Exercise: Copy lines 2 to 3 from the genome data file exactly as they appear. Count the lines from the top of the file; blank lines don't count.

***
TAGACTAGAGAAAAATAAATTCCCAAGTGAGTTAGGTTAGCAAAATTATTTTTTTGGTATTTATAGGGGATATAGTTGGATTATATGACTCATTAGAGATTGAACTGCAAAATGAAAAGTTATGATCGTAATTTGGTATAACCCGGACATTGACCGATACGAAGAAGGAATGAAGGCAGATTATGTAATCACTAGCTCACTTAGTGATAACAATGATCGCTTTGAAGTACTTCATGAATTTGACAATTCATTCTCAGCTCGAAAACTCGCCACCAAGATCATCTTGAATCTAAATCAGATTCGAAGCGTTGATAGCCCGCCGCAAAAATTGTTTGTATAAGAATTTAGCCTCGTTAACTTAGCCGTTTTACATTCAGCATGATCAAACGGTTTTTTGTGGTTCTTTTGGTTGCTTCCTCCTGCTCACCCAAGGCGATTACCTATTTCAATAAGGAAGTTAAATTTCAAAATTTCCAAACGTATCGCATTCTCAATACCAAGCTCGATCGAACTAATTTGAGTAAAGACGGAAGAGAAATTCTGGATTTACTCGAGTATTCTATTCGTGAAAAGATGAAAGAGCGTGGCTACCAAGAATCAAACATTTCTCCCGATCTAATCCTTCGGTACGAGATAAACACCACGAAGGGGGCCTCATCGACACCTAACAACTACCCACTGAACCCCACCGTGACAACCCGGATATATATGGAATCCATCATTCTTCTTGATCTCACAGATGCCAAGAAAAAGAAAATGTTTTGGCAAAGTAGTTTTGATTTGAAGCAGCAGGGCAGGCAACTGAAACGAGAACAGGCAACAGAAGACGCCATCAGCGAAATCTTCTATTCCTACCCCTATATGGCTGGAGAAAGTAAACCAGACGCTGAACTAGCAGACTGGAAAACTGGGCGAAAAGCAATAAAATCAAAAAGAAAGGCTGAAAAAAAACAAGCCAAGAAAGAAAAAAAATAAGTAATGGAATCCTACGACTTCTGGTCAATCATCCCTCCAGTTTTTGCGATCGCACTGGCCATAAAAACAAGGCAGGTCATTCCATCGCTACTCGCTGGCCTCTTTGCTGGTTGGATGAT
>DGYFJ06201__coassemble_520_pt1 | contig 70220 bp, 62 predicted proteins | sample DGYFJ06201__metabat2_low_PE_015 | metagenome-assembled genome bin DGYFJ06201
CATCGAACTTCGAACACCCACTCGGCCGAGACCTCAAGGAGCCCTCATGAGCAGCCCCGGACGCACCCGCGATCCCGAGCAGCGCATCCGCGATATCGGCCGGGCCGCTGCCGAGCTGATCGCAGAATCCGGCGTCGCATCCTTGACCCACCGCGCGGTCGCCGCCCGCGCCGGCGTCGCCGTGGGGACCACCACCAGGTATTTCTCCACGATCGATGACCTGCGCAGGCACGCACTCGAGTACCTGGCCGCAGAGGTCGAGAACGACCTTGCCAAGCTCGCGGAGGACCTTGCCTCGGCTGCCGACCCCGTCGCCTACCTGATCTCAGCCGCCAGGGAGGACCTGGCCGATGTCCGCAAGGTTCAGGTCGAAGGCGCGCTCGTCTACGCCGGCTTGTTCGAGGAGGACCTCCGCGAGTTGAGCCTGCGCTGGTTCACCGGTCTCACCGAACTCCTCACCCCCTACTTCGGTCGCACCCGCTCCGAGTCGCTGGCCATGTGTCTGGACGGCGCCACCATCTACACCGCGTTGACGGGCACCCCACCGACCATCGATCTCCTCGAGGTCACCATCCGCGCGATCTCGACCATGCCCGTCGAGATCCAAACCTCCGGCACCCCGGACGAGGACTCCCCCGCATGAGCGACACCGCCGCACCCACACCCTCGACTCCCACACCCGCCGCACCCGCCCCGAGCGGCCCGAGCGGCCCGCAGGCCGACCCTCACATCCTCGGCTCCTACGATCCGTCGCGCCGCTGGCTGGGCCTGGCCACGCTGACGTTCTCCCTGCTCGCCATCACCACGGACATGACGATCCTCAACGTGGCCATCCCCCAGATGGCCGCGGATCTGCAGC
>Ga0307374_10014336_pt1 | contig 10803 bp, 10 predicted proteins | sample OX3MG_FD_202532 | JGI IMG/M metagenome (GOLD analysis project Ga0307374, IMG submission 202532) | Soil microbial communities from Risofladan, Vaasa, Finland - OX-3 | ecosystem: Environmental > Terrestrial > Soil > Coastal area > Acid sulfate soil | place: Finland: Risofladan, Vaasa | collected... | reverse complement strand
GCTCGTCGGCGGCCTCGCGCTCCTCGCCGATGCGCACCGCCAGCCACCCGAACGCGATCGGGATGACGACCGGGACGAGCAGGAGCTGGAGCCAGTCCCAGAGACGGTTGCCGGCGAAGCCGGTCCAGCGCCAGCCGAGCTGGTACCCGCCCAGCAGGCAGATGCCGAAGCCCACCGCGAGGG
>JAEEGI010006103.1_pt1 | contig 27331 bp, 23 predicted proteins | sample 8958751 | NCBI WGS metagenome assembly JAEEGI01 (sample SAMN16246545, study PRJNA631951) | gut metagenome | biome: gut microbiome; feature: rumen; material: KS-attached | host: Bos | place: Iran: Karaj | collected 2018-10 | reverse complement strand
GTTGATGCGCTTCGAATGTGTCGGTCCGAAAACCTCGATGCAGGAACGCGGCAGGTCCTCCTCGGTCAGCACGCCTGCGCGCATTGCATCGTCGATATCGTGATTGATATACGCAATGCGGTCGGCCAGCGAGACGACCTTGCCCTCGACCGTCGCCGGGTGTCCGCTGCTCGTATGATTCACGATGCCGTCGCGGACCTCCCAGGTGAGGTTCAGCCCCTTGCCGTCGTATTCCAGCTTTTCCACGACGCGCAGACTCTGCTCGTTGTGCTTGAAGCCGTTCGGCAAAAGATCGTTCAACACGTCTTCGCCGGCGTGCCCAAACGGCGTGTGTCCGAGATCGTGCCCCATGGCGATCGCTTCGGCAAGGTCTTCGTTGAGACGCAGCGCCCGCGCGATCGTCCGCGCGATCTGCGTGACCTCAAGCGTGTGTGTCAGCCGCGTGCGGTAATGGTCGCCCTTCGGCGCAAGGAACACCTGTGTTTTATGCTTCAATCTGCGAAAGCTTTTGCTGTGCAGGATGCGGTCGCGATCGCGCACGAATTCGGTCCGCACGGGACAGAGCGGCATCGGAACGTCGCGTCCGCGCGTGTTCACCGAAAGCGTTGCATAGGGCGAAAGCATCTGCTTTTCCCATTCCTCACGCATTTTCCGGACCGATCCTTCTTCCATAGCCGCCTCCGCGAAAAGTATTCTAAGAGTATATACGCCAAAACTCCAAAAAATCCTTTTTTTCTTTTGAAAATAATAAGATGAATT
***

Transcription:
>DGYFJ06201__coassemble_520_pt1 | contig 70220 bp, 62 predicted proteins | sample DGYFJ06201__metabat2_low_PE_015 | metagenome-assembled genome bin DGYFJ06201
CATCGAACTTCGAACACCCACTCGGCCGAGACCTCAAGGAGCCCTCATGAGCAGCCCCGGACGCACCCGCGATCCCGAGCAGCGCATCCGCGATATCGGCCGGGCCGCTGCCGAGCTGATCGCAGAATCCGGCGTCGCATCCTTGACCCACCGCGCGGTCGCCGCCCGCGCCGGCGTCGCCGTGGGGACCACCACCAGGTATTTCTCCACGATCGATGACCTGCGCAGGCACGCACTCGAGTACCTGGCCGCAGAGGTCGAGAACGACCTTGCCAAGCTCGCGGAGGACCTTGCCTCGGCTGCCGACCCCGTCGCCTACCTGATCTCAGCCGCCAGGGAGGACCTGGCCGATGTCCGCAAGGTTCAGGTCGAAGGCGCGCTCGTCTACGCCGGCTTGTTCGAGGAGGACCTCCGCGAGTTGAGCCTGCGCTGGTTCACCGGTCTCACCGAACTCCTCACCCCCTACTTCGGTCGCACCCGCTCCGAGTCGCTGGCCATGTGTCTGGACGGCGCCACCATCTACACCGCGTTGACGGGCACCCCACCGACCATCGATCTCCTCGAGGTCACCATCCGCGCGATCTCGACCATGCCCGTCGAGATCCAAACCTCCGGCACCCCGGACGAGGACTCCCCCGCATGAGCGACACCGCCGCACCCACACCCTCGACTCCCACACCCGCCGCACCCGCCCCGAGCGGCCCGAGCGGCCCGCAGGCCGACCCTCACATCCTCGGCTCCTACGATCCGTCGCGCCGCTGGCTGGGCCTGGCCACGCTGACGTTCTCCCTGCTCGCCATCACCACGGACATGACGATCCTCAACGTGGCCATCCCCCAGATGGCCGCGGATCTGCAGC